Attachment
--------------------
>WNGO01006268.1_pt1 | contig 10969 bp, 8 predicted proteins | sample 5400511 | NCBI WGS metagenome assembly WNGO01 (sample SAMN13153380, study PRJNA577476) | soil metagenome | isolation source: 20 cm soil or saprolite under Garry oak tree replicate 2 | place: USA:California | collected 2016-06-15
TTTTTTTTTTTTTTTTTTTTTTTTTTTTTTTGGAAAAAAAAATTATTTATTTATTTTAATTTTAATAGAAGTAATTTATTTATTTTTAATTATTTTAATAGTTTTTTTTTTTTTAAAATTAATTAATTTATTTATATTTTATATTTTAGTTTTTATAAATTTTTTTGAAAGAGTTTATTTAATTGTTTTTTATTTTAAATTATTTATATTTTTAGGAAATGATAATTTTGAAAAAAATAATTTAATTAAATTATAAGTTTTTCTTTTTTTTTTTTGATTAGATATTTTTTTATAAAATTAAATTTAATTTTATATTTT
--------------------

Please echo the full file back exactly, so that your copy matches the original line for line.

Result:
>WNGO01006268.1_pt1 | contig 10969 bp, 8 predicted proteins | sample 5400511 | NCBI WGS metagenome assembly WNGO01 (sample SAMN13153380, study PRJNA577476) | soil metagenome | isolation source: 20 cm soil or saprolite under Garry oak tree replicate 2 | place: USA:California | collected 2016-06-15
TTTTTTTTTTTTTTTTTTTTTTTTTTTTTTTGGAAAAAAAAATTATTTATTTATTTTAATTTTAATAGAAGTAATTTATTTATTTTTAATTATTTTAATAGTTTTTTTTTTTTTAAAATTAATTAATTTATTTATATTTTATATTTTAGTTTTTATAAATTTTTTTGAAAGAGTTTATTTAATTGTTTTTTATTTTAAATTATTTATATTTTTAGGAAATGATAATTTTGAAAAAAATAATTTAATTAAATTATAAGTTTTTCTTTTTTTTTTTTGATTAGATATTTTTTTATAAAATTAAATTTAATTTTATATTTT